4 Elements of Wise Leadership
Who still wants to have a leadership role in a large organization in these complex times? The role of leaders seems quite challenging. To begin with, organizations themselves are often extremely complex. As a leader within organizations, you are faced with all kinds of problems, differences of opinion and diverse interests. As a leader, how can you ever have the information, knowledge and skills to bridge these contradictions and to find solutions to these problems? In addition to that, consider the environments in which organizations have to operate. These are also characterized by enormous complexity, change and uncertainty. As a leader in all this turbulence, how can you ever know for sure which way the organization should go? Doesn't being a leader require almost superhuman energy, capabilities, and social skills?
4 Elements of Wise Leadership
The simple answer to the question above is that no one has such superhuman energy, abilities and social skills. It is an illusion to think that leaders can oversee everything, know everything, foresee everything and always be right. Leaders cannot make perfect analyzes and set perfect goals. But then what is a key to effective leadership? A more realistic answer to these questions is offered by a fairly new topic of research in psychology: the psychology of wisdom (see, among others, Grossmann & Brienza, 2018). Within this approach, wisdom is defined by the following four aspects:
- Intellectual humility: wise leaders understand and accept the fact that their own knowledge and skills are permanently limited. This means that they realize that there is much that you do not know and that what you think is not necessarily correct. Intellectually humble leaders listen carefully, collect information, check whether they have understood things correctly and whether they have perhaps not overlooked things. They are careful in forming their opinion.
- Recognizing and recognizing uncertainty and change: wise leaders realize that there is a lot of uncertainty and change. They think in terms of different solutions and scenarios and are willing to adjust their approach if the changing situation requires it.
- Attention to the perspective of others: wise leaders are open to different ways of thinking. They try their best to understand the perspective of others. Others are given an opportunity to voice their concerns and problems and also to say what they are advocating for.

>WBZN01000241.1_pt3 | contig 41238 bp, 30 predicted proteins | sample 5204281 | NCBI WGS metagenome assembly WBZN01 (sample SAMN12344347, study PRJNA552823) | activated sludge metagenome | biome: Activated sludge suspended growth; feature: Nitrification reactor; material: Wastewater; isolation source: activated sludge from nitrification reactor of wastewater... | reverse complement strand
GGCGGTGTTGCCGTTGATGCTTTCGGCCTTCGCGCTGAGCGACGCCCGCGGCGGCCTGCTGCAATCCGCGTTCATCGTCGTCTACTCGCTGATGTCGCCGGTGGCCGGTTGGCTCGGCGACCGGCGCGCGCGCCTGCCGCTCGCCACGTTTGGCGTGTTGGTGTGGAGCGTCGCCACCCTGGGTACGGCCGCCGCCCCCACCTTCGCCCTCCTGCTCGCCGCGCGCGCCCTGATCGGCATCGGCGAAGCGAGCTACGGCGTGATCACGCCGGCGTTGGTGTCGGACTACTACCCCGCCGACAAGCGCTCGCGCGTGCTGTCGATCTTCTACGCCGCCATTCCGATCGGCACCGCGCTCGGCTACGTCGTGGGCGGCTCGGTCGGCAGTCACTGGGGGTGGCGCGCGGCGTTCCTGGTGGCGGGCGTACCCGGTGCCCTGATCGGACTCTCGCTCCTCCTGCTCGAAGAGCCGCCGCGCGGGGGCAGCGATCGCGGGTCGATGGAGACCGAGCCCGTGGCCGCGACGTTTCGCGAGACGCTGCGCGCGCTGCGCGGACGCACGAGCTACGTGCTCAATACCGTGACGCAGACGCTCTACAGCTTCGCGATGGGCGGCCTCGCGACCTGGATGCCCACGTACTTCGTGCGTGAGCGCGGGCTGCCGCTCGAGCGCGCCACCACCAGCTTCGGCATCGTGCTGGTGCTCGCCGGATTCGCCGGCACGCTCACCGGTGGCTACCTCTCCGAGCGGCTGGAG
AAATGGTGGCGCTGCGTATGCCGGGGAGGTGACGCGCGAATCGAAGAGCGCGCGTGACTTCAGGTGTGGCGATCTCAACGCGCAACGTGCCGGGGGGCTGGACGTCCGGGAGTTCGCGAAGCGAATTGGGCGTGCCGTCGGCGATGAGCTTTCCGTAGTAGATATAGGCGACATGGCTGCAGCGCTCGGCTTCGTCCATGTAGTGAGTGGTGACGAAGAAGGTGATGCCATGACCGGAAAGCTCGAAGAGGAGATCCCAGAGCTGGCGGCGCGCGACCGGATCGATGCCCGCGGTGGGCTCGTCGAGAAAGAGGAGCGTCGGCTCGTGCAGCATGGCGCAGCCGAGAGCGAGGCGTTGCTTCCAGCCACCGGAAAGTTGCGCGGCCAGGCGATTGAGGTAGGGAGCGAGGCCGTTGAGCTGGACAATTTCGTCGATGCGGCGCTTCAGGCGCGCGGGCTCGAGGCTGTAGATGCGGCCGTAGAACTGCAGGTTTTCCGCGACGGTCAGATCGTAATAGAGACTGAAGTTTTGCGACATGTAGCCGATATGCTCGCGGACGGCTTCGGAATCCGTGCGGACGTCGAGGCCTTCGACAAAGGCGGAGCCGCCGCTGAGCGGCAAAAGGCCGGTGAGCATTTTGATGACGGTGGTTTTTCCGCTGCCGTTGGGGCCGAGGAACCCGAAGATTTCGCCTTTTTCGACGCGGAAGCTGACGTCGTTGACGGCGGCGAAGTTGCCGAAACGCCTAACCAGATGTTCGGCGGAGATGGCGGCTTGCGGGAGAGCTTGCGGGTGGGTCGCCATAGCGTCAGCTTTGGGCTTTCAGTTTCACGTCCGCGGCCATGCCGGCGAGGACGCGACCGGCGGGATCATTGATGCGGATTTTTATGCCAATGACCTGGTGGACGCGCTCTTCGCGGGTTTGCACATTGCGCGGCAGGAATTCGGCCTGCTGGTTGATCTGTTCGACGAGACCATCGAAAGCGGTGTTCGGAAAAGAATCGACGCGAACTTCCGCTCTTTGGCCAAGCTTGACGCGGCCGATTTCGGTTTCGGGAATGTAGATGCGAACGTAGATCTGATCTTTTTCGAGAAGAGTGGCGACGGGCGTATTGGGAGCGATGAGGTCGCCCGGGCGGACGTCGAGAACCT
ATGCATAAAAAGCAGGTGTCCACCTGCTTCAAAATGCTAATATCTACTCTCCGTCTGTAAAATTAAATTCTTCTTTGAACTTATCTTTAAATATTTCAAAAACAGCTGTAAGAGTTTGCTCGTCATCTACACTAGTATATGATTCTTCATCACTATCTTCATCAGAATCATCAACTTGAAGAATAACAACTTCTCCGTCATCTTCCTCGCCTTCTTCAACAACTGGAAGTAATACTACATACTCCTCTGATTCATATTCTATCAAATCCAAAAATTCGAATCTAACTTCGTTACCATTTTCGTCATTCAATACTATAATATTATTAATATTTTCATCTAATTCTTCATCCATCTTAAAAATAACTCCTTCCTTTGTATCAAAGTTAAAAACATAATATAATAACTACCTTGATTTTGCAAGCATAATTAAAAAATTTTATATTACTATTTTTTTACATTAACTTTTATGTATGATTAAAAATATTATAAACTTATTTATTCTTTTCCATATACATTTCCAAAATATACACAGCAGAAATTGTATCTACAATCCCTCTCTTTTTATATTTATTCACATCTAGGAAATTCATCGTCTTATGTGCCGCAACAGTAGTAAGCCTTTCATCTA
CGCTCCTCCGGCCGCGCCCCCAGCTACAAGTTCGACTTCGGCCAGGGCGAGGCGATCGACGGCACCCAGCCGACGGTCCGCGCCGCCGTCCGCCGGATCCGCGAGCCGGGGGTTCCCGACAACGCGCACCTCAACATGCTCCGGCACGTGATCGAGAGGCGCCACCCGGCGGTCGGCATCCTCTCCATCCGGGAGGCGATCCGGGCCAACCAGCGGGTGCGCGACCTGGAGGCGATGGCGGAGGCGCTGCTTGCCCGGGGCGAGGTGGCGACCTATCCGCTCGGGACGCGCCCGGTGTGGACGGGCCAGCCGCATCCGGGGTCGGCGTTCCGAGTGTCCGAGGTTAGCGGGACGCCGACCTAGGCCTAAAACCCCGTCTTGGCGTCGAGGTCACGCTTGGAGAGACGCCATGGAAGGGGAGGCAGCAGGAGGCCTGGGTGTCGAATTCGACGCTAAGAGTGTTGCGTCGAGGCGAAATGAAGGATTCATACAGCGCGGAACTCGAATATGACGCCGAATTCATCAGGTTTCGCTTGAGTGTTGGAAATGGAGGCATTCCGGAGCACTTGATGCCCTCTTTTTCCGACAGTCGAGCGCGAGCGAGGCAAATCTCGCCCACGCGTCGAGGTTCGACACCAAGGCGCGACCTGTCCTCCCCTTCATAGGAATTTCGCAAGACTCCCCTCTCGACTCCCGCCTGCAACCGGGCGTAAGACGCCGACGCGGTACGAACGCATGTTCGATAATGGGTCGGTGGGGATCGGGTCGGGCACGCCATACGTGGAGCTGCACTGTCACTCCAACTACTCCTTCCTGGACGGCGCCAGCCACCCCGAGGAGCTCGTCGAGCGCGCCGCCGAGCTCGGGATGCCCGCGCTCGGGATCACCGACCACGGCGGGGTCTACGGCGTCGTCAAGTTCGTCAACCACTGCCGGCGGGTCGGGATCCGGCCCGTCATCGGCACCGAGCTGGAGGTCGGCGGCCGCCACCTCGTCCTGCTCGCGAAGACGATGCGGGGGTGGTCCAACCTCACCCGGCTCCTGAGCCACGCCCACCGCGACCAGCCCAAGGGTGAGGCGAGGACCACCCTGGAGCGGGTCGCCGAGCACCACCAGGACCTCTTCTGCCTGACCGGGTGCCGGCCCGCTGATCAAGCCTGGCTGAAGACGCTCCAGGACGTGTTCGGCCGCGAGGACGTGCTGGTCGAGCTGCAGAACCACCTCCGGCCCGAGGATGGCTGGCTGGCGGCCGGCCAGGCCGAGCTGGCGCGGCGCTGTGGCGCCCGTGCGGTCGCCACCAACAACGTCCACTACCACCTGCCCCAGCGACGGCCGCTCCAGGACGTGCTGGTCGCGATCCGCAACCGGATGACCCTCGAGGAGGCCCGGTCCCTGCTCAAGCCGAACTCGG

- Focus on integrating different perspectives and reaching compromises: wise leaders strive to bridge different perspectives. They do this by looking for commonality in perspectives and interests and by looking for solutions that do justice to the perspectives and interests as much as possible.
Benefits of Wise Leadership
Such an interpretation of a leadership role has advantages on several fronts.
- First of all, it has benefits for leaders themselves. By thinking in this way they do not expect the impossible from themselves.
- Also leaders cannot be superhumans, and by using the elements of wise leadership they don't have to be either. This prevents them from taking too much of a load on their shoulders.
- Furthermore, this interpretation of leadership has advantages for employees. Wise leaders are not pedantic or superior, but approachable, modest and equal. As an employee you feel that you are taken seriously by wise leaders, which stimulates and inspires you.
- Wise leadership also benefits the organization as a whole. By taking multiple perspectives, interests and scenarios seriously, the chance that the organization will achieve sustainable success increases.
- Furthermore, wise leaders have a lot of beneficial influence on the values, attitudes and behavior of others in the organization. Leaders are highly visible and what they do often models the attitudes and behavior of others.
Teaching this skill
We should not all be looking for those exceptional individuals who embody these four hallmarks of wise leadership. Wisdom does not appear to be a stable personality characteristic. There are no people who always act wisely. The degree to which we act wisely appears to differ from situation to situation for almost everyone. A second reason for not putting the primary focus on finding wise leaders is that wise leadership is a skill to be learned. So we'd better focus on teaching this skill. It is hoped that people in formal leadership positions will do this. And the higher the leadership position, the greater the expected benefits will be. But also people in informal leadership roles (and we are from time to all) can be inspired by these 4 elements.
In your role, how can you contribute (however small) to the step by step increase of wise leadership in your environment?